By Ramzy Baroud
".....True, a revolution can be polarizing for those who are projected to either win or lose once its final outcome is determined. But intellectuals have a historic responsibility to remain vigilant of the uniqueness of each and every collective experience, and to place it within accurate historical contexts. They should not omit inconvenient truths when such omissions are deemed convenient.
This is not moral neutrality, a notion that has been articulated by South African anti-Apartheid leader Desmond Tutu in his iconic statement: “If you are neutral in situations of injustice, you have chosen the side of the oppressor.” It is rather the responsibility of the intellectual to question what is taken for granted. Edward Said claimed that the ideal intellectual should be seen as an “exile and marginal, as amateur, and as the author of a language that tries to speak the truth to power.”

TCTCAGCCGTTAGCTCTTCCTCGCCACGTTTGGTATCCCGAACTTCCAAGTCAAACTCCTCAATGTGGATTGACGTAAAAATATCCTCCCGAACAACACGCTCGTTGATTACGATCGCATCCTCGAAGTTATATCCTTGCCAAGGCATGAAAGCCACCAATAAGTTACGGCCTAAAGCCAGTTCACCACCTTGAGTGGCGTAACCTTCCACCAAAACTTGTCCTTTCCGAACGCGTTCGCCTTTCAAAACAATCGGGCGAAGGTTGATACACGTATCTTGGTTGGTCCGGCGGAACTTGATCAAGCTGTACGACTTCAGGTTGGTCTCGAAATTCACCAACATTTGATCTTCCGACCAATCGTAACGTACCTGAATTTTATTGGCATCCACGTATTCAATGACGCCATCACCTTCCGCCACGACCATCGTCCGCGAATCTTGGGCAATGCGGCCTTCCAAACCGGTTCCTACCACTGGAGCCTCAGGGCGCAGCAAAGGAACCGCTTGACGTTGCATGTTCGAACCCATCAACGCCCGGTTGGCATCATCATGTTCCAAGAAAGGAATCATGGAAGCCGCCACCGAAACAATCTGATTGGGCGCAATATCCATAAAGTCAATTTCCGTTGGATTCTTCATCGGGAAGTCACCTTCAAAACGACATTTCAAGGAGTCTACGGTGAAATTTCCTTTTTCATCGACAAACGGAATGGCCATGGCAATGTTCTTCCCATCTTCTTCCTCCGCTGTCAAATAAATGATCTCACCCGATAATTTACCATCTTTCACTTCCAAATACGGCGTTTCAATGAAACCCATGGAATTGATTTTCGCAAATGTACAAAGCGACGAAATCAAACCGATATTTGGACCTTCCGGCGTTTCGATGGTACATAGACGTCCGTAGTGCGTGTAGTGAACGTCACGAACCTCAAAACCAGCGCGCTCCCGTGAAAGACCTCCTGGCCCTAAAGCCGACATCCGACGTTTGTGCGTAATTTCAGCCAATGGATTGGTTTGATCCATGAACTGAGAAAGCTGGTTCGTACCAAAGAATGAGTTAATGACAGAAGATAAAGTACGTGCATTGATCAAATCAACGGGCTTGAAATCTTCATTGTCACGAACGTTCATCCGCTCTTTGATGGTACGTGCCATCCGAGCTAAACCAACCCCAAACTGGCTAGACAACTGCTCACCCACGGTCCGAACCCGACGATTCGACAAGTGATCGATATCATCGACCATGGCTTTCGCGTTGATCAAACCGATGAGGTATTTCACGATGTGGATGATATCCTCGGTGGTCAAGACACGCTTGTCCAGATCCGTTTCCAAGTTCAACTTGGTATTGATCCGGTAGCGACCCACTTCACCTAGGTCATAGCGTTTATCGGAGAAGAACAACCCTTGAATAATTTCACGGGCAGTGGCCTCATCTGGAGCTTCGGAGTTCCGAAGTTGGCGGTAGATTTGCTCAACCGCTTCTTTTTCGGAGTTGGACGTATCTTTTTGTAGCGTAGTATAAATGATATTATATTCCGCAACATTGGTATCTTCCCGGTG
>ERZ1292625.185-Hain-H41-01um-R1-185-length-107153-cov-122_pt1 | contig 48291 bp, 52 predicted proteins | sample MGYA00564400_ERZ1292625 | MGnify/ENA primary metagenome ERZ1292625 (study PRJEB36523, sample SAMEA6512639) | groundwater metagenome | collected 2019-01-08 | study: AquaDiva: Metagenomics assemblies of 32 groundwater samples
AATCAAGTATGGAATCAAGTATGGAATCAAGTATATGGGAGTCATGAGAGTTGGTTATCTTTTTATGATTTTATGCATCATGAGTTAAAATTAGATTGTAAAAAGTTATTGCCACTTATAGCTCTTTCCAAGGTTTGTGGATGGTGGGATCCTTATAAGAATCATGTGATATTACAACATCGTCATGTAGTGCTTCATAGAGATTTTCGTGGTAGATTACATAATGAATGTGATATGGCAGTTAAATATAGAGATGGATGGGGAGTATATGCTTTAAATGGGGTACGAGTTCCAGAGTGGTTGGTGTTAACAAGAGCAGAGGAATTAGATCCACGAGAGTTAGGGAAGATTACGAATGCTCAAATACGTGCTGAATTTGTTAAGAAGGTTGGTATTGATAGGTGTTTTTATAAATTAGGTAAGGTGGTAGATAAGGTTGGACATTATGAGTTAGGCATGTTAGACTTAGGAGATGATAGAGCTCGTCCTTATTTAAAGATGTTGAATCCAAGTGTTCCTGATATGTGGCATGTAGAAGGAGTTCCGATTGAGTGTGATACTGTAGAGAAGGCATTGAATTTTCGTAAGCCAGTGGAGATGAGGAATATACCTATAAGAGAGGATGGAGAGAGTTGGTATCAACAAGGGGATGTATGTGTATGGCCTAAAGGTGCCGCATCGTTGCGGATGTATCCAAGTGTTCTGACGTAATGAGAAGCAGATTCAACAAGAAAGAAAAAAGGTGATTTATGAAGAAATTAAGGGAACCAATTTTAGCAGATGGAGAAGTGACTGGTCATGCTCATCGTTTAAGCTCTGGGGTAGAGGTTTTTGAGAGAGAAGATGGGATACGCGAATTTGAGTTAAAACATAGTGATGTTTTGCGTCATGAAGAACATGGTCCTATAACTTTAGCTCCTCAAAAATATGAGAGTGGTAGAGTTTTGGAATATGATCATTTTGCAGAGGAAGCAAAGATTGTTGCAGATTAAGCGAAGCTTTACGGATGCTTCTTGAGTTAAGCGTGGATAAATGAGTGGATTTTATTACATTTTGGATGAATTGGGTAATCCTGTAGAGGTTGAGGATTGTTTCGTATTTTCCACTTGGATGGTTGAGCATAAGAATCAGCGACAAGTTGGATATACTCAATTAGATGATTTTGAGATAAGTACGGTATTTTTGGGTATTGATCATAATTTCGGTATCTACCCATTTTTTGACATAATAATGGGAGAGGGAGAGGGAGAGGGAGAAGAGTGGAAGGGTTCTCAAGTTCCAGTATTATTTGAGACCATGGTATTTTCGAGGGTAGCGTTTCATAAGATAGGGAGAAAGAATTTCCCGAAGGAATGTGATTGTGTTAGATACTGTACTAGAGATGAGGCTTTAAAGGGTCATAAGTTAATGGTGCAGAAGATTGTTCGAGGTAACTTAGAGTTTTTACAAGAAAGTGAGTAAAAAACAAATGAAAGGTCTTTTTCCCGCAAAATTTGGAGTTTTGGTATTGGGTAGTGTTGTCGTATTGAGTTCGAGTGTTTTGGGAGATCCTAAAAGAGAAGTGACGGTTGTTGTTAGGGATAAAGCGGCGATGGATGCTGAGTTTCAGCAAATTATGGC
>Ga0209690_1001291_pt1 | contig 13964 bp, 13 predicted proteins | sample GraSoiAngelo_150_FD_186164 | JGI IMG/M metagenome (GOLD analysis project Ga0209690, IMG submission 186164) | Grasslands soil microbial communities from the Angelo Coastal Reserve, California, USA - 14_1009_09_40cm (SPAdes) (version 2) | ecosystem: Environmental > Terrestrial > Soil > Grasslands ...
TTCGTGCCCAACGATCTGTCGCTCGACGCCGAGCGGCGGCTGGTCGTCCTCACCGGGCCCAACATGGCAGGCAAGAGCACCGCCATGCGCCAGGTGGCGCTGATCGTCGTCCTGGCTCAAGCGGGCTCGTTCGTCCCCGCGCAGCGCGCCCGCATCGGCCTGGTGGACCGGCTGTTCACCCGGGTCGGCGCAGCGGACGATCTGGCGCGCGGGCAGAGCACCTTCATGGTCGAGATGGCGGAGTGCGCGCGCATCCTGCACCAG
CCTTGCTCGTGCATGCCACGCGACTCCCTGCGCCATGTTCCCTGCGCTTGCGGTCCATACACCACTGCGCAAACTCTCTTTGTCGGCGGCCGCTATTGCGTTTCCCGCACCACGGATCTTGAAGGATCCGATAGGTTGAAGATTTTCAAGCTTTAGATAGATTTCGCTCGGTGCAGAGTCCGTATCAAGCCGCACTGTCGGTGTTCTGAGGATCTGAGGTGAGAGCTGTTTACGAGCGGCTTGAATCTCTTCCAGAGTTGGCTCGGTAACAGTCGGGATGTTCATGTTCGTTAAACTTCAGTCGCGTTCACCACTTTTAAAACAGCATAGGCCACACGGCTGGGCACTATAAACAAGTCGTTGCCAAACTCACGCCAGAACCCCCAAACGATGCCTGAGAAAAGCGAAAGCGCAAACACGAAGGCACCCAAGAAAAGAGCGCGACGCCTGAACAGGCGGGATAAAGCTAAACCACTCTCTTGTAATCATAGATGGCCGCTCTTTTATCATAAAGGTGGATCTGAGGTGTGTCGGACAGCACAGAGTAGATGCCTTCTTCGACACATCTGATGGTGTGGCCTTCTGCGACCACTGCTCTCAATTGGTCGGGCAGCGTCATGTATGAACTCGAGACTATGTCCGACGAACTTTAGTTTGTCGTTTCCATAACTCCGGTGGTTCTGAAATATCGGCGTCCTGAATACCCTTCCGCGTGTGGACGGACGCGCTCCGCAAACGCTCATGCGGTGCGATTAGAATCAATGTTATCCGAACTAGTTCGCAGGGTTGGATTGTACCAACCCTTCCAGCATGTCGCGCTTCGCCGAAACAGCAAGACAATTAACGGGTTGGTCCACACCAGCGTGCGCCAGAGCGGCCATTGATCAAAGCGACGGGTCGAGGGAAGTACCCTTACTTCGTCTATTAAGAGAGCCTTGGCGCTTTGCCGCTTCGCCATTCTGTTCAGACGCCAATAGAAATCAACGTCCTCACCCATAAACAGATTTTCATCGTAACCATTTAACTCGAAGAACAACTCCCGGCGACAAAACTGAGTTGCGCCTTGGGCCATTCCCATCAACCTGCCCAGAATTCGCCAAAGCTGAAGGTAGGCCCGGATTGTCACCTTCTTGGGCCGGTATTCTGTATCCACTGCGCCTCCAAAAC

Speaking truth to power is still possible, and is more urgent than ever. The fate of a nation, any nation, cannot be polarized to the terrible extent that the Arab uprisings have. On both sides of the divide, some are cheering for foreign intervention, while others are justifying the senseless murder of innocent people by dictators.
There is possibly a fine line between the divides, and it is the responsibility of the intellectual to trace this line, and remain steadfast there. He may consequently find himself marginalized and exiled, but at least he will maintain his integrity."